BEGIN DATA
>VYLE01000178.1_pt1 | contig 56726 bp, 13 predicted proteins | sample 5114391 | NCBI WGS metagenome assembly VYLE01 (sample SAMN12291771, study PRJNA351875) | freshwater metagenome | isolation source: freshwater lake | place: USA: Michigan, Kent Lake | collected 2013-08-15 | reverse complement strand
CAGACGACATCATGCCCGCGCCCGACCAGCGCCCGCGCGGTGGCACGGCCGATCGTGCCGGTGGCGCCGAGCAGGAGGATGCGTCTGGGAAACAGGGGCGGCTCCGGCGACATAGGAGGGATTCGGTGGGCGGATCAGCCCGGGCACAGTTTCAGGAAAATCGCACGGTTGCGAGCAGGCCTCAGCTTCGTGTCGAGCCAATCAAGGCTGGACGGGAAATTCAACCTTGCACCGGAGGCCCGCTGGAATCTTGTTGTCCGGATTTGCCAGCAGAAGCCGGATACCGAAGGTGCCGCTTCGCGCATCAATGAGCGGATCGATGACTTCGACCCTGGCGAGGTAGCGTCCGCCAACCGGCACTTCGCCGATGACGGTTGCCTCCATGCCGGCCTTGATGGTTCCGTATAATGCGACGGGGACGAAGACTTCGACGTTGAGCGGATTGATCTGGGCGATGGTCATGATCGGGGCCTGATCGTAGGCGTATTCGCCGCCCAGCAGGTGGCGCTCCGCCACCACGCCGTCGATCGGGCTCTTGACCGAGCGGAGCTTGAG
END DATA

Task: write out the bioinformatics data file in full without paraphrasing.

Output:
>VYLE01000178.1_pt1 | contig 56726 bp, 13 predicted proteins | sample 5114391 | NCBI WGS metagenome assembly VYLE01 (sample SAMN12291771, study PRJNA351875) | freshwater metagenome | isolation source: freshwater lake | place: USA: Michigan, Kent Lake | collected 2013-08-15 | reverse complement strand
CAGACGACATCATGCCCGCGCCCGACCAGCGCCCGCGCGGTGGCACGGCCGATCGTGCCGGTGGCGCCGAGCAGGAGGATGCGTCTGGGAAACAGGGGCGGCTCCGGCGACATAGGAGGGATTCGGTGGGCGGATCAGCCCGGGCACAGTTTCAGGAAAATCGCACGGTTGCGAGCAGGCCTCAGCTTCGTGTCGAGCCAATCAAGGCTGGACGGGAAATTCAACCTTGCACCGGAGGCCCGCTGGAATCTTGTTGTCCGGATTTGCCAGCAGAAGCCGGATACCGAAGGTGCCGCTTCGCGCATCAATGAGCGGATCGATGACTTCGACCCTGGCGAGGTAGCGTCCGCCAACCGGCACTTCGCCGATGACGGTTGCCTCCATGCCGGCCTTGATGGTTCCGTATAATGCGACGGGGACGAAGACTTCGACGTTGAGCGGATTGATCTGGGCGATGGTCATGATCGGGGCCTGATCGTAGGCGTATTCGCCGCCCAGCAGGTGGCGCTCCGCCACCACGCCGTCGATCGGGCTCTTGACCGAGCGGAGCTTGAG